The Environmental Protection Agency (EPA) has directed Urbanco to completely remove a large number of tarballs that have washed ashore at Hulhumalé, the agency said on Friday.

Many have been sharing photos of the tarballs washing up on the beach on social media with significant concerns that the tarballs may cause added environmental damage if carried back to sea.

Ibrahim Naeem, the Director General of the EPA, told local media that the agency had become aware of the issue and had instructed Urbanco to remove the tarballs.

“We have received the photos. That’s why Urbanco has been directed to remove them immediately,” he said.

Naeem said the tarballs, even if carried back into the sea, would not constitute an oil spill, explaining that these contaminants are formed when crude oils, introduced to seawater, are subsequently exposed to sunlight, eventually transforming into tarballs. When exposed to sunlight, the oils emulsify into a much thicker and stickier substance, which is then stretched and torn into smaller pieces by the winds and waves, forming tarballs, he said. According to Naeem, such tarballs occasionally wash up on the beach.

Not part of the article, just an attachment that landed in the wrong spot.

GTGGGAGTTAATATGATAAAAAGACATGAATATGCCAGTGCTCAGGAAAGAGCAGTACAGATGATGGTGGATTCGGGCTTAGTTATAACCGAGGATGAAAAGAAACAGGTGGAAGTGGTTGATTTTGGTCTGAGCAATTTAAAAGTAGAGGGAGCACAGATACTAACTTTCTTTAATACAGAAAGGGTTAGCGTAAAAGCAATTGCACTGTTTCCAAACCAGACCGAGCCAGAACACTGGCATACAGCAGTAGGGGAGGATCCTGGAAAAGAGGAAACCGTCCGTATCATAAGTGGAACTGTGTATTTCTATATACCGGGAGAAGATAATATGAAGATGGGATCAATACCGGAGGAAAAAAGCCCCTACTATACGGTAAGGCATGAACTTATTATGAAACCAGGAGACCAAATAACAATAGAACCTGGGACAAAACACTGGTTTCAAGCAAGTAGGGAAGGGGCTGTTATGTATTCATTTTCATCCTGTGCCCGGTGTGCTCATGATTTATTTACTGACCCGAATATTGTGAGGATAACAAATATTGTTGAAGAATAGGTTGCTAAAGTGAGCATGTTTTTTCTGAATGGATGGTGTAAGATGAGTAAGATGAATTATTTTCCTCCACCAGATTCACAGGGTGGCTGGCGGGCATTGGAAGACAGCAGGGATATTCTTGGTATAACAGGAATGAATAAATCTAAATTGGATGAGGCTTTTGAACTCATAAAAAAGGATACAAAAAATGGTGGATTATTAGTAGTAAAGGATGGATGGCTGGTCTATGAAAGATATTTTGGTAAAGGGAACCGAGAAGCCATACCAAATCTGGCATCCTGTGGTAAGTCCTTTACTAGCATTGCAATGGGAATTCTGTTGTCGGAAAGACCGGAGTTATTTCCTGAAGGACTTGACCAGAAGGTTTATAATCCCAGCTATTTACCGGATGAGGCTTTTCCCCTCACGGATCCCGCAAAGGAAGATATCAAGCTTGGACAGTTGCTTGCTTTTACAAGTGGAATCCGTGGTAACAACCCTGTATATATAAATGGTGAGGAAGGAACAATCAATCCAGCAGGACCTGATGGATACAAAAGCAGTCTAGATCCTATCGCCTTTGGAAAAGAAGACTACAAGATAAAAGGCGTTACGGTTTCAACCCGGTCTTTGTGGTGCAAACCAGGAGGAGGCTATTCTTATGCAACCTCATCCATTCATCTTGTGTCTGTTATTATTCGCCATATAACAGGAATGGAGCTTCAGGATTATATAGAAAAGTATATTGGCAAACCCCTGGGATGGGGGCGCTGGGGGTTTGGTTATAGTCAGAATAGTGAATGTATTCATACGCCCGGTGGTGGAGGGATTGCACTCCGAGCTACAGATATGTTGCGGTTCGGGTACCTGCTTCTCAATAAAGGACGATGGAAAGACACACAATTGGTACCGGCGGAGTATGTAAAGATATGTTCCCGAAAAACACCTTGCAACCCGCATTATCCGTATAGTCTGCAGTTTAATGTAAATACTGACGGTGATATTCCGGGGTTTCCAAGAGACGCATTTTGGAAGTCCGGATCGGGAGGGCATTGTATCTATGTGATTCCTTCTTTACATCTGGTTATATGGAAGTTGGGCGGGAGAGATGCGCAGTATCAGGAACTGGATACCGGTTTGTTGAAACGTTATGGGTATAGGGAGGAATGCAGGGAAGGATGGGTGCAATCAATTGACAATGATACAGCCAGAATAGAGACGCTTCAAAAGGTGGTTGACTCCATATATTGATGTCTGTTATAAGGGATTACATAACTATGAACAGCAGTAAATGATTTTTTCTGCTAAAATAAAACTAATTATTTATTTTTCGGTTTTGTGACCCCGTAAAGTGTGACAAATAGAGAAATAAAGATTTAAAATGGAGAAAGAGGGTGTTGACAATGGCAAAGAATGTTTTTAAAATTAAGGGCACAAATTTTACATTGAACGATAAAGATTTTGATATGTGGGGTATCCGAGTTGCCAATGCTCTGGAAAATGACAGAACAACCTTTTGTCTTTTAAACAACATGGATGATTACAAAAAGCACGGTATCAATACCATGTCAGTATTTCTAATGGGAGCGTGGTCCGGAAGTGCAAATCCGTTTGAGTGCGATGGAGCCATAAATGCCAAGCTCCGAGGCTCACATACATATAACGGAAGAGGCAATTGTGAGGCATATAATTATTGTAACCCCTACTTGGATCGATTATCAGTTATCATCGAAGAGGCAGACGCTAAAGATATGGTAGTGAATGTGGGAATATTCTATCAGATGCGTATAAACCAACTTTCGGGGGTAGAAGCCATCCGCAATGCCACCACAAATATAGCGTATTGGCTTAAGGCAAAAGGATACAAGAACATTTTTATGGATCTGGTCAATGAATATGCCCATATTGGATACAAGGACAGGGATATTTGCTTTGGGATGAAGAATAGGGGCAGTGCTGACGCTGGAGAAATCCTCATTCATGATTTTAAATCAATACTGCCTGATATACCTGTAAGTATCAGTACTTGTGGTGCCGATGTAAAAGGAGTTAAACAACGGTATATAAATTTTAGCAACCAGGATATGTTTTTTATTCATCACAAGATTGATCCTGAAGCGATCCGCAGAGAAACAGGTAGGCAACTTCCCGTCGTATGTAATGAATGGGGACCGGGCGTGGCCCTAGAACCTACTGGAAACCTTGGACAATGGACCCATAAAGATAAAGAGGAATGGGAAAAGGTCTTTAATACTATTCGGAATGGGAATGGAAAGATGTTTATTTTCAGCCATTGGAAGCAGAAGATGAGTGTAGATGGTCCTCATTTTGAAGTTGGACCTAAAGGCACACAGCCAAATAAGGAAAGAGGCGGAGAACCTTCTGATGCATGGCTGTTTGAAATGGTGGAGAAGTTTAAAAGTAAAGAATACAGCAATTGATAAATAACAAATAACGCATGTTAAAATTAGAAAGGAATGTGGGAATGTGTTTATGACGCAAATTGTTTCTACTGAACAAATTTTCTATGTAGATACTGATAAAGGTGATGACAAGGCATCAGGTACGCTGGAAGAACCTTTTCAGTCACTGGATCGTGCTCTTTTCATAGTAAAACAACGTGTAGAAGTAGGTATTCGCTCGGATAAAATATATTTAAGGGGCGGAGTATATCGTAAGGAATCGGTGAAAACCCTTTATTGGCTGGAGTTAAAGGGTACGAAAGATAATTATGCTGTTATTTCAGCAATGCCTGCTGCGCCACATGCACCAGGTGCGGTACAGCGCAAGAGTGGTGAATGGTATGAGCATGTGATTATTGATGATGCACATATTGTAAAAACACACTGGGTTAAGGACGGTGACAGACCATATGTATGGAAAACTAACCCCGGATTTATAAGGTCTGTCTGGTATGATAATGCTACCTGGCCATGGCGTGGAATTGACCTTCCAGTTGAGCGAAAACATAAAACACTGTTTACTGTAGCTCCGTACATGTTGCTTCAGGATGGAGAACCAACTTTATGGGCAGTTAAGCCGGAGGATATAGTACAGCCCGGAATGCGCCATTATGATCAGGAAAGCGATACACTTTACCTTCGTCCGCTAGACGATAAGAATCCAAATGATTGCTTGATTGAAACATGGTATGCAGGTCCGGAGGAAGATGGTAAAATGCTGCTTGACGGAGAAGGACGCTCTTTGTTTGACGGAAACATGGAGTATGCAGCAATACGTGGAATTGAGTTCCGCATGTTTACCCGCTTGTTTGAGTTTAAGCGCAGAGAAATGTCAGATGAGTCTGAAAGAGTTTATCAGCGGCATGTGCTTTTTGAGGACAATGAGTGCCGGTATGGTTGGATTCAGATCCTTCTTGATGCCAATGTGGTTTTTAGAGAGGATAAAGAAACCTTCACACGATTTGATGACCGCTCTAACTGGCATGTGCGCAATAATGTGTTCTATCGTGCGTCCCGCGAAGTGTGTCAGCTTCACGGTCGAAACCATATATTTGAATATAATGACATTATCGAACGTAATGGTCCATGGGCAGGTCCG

This phenomenon is not unique to the Maldives and has been documented in different countries around the world. Studies have been conducted in the Maldives on the phenomenon as well, Naeem confirmed.

While a tarball in itself poses little danger to humans, those with sensitive skin are more likely to experience allergies in the form of itchiness or redness when exposed. If exposed, it is advisable to avoid using solvents, gasoline, kerosene, diesel fuel, or similar products on the skin. Washing the area with soap and water or baby oil may relieve symptoms and medical attention should be sought should symptoms persist.